It is actually fascinating to watch Hone and Kim work so hard to convince everyone they are the answer to taking down National, and John Key with it. ?But we all know it will come to conflict at some point.

Rodney Hide muses

The intricate Hone Harawira and Kim Dotcom dance is proving every bit as exciting as the royal tour. What makes the Hone-Dotcom tie-up exciting is its incongruity. It’s the sheer implausibility of the marriage that commands attention.

The Mana Party represents Northland’s poor and dispossessed. And here’s Dotcom arriving at their conference with a cavalcade of late model European SUVs.

Dotcom drove up more like an African potentate than a suitor for the hearts and minds of Te Tai Tokerau.

Harawira believes “white mother[]****** have been raping our lands and ripping us off for centuries”. Dotcom is as white as white. The party that shouts the loudest about indigenous rights and Maori sovereignty is hooking up with a party led by a German self-styled “visionary”. Dotcom is not even a New Zealand European but a European European.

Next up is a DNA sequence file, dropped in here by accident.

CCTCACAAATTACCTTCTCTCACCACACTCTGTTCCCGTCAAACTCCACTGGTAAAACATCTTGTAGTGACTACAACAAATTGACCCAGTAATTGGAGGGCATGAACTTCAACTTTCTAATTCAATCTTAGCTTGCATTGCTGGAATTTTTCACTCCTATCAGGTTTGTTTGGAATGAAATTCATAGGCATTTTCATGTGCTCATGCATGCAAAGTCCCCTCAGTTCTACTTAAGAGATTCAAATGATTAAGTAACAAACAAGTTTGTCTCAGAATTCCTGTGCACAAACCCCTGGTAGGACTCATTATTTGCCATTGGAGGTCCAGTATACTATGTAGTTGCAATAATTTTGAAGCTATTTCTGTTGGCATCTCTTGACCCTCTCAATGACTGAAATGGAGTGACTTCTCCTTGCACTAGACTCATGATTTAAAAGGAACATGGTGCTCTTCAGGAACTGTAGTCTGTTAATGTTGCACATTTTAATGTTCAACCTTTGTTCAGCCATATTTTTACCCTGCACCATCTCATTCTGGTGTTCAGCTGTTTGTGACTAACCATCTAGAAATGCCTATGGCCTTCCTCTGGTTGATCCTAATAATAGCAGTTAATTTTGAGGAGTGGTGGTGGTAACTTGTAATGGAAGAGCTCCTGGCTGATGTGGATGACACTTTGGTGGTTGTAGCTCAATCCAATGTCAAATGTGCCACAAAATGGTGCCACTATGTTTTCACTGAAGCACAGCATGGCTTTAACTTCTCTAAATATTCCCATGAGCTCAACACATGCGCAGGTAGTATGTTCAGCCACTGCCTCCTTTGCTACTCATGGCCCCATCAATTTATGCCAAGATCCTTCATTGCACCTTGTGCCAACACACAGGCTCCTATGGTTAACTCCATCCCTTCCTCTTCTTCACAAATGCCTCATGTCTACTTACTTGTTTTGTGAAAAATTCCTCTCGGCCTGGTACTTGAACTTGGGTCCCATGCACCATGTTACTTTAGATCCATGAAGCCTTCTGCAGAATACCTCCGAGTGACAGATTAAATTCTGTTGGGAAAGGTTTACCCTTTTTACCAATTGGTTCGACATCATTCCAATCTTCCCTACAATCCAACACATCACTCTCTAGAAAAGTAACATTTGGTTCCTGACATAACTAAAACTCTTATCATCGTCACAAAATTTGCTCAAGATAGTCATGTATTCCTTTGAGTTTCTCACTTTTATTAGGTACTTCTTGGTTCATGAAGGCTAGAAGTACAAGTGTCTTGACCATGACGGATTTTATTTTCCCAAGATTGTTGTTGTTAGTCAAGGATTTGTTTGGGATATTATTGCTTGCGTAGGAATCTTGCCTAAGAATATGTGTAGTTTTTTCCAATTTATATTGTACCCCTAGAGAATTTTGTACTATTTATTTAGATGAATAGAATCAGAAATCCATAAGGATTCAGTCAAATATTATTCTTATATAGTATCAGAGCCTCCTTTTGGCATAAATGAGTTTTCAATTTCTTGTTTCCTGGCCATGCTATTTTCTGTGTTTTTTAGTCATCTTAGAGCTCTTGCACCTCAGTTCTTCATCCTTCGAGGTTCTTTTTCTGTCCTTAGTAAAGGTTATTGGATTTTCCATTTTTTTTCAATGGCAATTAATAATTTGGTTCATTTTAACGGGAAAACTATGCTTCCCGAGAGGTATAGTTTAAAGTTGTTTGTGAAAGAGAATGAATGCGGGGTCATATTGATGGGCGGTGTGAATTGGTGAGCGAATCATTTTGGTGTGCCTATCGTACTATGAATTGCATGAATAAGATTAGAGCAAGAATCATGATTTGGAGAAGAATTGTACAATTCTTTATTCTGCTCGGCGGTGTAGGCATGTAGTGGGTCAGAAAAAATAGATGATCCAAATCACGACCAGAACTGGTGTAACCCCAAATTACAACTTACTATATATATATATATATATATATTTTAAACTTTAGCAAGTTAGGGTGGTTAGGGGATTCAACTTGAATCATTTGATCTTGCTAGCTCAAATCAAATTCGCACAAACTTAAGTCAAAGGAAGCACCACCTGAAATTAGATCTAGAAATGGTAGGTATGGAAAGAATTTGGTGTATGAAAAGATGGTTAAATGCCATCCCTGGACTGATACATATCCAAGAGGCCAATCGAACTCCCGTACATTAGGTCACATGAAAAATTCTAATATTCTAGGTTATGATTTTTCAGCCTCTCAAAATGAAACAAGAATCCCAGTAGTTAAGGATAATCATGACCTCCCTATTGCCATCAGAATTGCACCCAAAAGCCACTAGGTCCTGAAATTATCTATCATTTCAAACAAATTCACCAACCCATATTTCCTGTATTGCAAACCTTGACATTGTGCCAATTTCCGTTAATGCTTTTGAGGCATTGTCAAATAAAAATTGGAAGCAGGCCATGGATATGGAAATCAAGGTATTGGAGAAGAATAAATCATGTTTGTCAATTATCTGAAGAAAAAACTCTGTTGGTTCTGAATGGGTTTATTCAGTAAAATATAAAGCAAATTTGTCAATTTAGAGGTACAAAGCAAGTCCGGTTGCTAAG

Harawira says he would be uncomfortable if one of his seven children dated a Pakeha. But here he is hopping into bed with one.

Just goes to show bonny boy Hone is for sale. ? When all is said and done, he’s quite happy to enter into an agreements with another white mofo and setting himself up to be ripped off again.

It’s like a woman going back into an abusive relationship. ?Hone doesn’t know how to be anything but a whipping boy. ? I doubt his mum is proud of him right now. ? Read more »

Will the Internet Party target the Asian vote?

The Herald’s Lincoln Tan explains

The migrant vote could “swing the political ballot” as the number of overseas-born New Zealanders reach over a million, a diversity expert says.

With the general election five months away, the most recent?Herald-DigiPoll survey showed National could govern alone with 50.8 per cent of the party vote, while Labour was polling just under 30 per cent and Greens 13.1 per cent.

But Edwina Pio, professor of diversity at Auckland university of Technology, believes the September 20 poll could hinge on persuading migrant communities to vote.